Blackstone reached a key milestone at the end of the second quarter this year, hitting $1 trillion in assets under management. The turning point comes two years shy of the alternatives asset manager’s 40th anniversary.
The achievement was “significant in many ways, including for me personally”, chief executive and co-founder Stephen Schwarzman said on the firm’s second quarter earnings call. “We’ve delivered for [investors] in good times and bad, generating $300 billion of aggregate gains with minimal losses. In fact, virtually all of our drawdown funds we’ve launched in our history have been profitable for our investors.”
With its roots in private equity, Blackstone’s business now sprawls multiple private markets strategies. It also continues to build its investor base, making headway with its private wealth expansion.
Schwarzman recently shared his top tips for investing in a volatile market with affiliate title Private Equity International.
Look for the mega-trends
“It’s easy to get caught up in short term-volatility. But if you have the benefit of being a long-term investor, don’t lose sight of the mega-trends. We spend a lot of time building conviction on where the world is moving. Over time, being in the ‘right neighbourhoods’ can matter more than just picking the ‘right house.’ There are usually ways to play these themes across asset classes. Take the continued digitalisation of our lives – we’ve invested from online dating to the brick-and-mortar warehouses behind e-commerce. Or the rise of AI, we have found opportunities in technology companies themselves as well as data centres powering AI.”
Spotting market tops and bottoms
“Tops are relatively easy to recognise. Timing the bottom of a cycle is tougher, and it’s often a bad idea to try. The reason is that it typically takes a year or two for an economy to really emerge from a recession. Even when a market starts turning around, it still takes time for asset values to recover. This means you could be investing at the bottom with no return for some period of time. The way to avoid this is to invest only when values have recovered at least 10 percent from their lows. It’s better to give up the first 10 to 15 percent to ensure that you are buying at the right time.”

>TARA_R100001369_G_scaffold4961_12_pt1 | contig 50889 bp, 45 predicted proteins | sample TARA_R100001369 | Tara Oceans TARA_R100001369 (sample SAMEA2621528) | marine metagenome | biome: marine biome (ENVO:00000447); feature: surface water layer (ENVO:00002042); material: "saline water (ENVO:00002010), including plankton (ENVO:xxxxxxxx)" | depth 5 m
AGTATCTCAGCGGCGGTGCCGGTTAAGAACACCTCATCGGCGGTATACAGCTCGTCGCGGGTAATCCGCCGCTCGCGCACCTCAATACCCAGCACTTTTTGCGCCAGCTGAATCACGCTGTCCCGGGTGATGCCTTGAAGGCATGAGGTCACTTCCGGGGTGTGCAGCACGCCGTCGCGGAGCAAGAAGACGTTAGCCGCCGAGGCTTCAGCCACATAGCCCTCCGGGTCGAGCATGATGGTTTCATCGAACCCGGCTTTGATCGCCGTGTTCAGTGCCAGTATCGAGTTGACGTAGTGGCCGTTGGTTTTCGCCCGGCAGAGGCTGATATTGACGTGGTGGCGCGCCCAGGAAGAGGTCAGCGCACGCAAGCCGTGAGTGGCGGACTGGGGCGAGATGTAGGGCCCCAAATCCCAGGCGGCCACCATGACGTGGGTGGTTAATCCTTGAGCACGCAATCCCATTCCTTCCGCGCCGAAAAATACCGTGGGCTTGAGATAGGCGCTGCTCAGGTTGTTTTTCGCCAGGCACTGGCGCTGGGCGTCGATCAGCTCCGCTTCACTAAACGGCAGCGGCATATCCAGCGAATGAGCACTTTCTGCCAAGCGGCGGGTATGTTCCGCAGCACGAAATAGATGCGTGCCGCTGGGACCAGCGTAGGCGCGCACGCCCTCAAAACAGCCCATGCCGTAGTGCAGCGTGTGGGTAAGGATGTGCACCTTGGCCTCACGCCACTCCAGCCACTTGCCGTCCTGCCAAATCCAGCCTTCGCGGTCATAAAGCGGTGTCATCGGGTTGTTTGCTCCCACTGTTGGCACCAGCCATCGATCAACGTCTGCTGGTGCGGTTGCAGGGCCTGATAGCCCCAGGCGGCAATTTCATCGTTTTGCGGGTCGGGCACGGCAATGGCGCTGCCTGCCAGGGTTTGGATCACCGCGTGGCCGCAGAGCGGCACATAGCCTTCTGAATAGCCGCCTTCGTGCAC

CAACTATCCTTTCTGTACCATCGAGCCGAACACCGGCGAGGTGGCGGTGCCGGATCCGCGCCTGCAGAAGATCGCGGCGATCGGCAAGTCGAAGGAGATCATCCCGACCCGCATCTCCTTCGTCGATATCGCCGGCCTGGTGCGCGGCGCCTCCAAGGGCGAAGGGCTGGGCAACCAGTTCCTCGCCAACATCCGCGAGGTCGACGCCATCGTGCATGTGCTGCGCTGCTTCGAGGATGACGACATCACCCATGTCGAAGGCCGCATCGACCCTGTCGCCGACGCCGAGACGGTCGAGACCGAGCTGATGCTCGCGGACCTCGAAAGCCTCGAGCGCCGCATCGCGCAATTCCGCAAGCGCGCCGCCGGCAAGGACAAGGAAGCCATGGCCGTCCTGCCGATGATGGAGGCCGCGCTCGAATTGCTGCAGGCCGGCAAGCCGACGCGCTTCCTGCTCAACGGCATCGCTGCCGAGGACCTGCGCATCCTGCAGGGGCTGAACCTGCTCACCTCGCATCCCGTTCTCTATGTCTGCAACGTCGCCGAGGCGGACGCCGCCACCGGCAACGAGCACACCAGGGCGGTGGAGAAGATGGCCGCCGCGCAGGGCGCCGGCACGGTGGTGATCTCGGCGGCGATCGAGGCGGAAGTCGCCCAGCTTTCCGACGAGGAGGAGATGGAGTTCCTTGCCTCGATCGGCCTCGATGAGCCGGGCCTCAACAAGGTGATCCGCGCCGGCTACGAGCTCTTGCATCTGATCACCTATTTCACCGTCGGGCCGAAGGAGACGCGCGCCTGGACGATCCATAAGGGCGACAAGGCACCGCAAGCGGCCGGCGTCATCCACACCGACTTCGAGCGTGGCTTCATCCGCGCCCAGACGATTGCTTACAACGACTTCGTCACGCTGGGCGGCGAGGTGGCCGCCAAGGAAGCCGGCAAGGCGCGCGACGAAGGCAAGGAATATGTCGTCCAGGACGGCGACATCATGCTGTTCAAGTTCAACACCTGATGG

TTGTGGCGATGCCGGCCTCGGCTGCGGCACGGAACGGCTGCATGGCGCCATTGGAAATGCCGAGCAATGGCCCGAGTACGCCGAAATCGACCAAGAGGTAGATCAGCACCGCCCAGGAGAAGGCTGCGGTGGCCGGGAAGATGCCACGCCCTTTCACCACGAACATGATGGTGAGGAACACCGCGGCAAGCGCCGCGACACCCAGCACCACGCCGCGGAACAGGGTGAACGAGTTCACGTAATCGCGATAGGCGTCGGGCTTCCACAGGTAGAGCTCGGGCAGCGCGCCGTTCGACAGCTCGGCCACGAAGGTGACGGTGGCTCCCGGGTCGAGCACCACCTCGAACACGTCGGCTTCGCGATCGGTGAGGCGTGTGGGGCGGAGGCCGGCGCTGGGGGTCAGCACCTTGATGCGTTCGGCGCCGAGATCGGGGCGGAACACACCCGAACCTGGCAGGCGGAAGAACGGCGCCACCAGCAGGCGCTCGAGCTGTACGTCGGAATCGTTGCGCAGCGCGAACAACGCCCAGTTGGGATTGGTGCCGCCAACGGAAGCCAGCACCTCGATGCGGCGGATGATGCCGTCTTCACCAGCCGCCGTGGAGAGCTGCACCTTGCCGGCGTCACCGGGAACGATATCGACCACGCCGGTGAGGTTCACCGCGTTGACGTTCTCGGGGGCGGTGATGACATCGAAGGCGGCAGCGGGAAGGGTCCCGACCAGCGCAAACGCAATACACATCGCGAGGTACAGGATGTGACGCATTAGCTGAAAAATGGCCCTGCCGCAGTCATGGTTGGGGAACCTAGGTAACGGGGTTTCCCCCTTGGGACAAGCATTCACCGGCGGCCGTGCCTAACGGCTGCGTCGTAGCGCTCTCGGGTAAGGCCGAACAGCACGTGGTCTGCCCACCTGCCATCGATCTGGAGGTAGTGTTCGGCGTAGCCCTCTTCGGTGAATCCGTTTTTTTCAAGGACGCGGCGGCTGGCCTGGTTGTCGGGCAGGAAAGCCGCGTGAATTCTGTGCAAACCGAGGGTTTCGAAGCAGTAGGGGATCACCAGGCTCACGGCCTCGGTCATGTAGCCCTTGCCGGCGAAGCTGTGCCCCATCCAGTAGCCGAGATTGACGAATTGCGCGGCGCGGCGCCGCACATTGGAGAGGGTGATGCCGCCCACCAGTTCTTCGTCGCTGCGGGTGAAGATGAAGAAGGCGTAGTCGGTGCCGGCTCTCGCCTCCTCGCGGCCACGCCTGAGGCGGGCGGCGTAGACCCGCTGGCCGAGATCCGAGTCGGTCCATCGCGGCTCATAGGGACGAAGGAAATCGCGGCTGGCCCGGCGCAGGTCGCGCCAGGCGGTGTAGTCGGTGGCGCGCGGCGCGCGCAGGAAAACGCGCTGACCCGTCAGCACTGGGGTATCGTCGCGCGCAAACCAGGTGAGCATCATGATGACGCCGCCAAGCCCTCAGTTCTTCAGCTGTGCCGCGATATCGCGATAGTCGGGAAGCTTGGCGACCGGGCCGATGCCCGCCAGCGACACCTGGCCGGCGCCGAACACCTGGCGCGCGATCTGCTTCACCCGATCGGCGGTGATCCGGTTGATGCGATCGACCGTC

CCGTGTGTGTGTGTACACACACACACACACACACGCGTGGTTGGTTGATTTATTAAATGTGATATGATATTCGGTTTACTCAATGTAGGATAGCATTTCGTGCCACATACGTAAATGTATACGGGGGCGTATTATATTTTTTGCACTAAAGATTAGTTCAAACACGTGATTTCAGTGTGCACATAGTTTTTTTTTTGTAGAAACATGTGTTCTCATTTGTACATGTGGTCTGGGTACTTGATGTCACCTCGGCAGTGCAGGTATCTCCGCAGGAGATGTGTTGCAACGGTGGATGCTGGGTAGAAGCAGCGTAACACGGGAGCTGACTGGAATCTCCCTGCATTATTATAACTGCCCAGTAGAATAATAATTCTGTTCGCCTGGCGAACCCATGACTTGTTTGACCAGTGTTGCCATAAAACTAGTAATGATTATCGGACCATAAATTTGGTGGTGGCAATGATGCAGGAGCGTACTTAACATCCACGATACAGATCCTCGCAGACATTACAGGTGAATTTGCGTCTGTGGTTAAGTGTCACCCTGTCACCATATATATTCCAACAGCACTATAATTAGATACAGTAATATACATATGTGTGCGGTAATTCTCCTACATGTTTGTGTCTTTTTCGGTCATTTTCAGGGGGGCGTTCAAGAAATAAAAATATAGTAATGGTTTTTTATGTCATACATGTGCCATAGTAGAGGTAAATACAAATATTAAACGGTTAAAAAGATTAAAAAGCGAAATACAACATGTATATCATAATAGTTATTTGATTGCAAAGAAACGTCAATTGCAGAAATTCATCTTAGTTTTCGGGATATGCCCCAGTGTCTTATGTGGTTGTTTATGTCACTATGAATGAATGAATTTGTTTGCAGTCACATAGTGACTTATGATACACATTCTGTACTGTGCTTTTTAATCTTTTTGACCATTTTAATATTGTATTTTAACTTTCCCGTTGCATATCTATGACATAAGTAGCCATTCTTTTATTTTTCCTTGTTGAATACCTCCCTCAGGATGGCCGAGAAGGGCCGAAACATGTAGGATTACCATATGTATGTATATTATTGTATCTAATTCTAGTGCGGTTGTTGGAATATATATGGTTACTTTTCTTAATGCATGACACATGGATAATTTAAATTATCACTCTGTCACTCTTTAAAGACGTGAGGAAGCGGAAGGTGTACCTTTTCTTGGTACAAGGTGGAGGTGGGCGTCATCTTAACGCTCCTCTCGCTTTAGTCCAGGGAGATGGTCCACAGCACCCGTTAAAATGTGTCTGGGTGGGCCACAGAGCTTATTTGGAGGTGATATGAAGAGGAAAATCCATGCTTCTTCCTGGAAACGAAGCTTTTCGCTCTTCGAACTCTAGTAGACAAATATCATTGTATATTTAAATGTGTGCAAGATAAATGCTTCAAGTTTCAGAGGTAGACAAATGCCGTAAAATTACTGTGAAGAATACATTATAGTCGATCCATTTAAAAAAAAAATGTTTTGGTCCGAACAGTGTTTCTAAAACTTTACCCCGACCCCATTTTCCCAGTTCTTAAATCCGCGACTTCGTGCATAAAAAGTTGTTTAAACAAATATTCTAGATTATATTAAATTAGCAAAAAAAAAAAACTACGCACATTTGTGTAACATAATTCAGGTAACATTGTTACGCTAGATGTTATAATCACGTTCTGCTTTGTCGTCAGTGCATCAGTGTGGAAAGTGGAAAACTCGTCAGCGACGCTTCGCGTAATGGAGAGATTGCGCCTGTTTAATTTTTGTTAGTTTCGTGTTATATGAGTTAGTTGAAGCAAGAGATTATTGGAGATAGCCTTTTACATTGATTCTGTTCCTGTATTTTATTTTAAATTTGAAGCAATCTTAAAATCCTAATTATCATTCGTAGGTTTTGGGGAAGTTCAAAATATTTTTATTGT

Depersonalise and de-risk the investment process
“At or near bottoms, there can be a lot of excitement about the upside. Our investment discussions focus almost exclusively on the downside. It is the job of everyone in the room to find and handicap potential risks. An ‘only criticism’ rule allows us to critique proposals without worrying that we might be hurting someone’s feelings. After a few rounds of this, we hope, there are no longer any nasty surprises lurking in the deal. And because every partner on our investment committee participates in assessing a proposed investment, they also share responsibility for whatever decision is made. We all own the outcomes.”
Make decisions when you are ready, not under pressure
“Volatility adds time pressure. But we insist that anyone with a proposal has to write a thorough memo and circulate it at least two days before any meeting so it can be carefully and logically evaluated. Finance is full of people with charm and flip charts who talk so well and present so quickly you can’t keep up. The two-day requirement gives readers time to mark up the memo, spot any holes, and refine their questions. We want a dispassionate and objective review of deals – not decisions made under pressure.”
But time wounds all deals
“When you’ve reached consensus around an investment, move quickly. Time wounds all deals, sometimes even fatally. Often the longer you wait, the more surprises await you. In tough negotiations especially, keep everyone at the table long enough to reach an agreement.”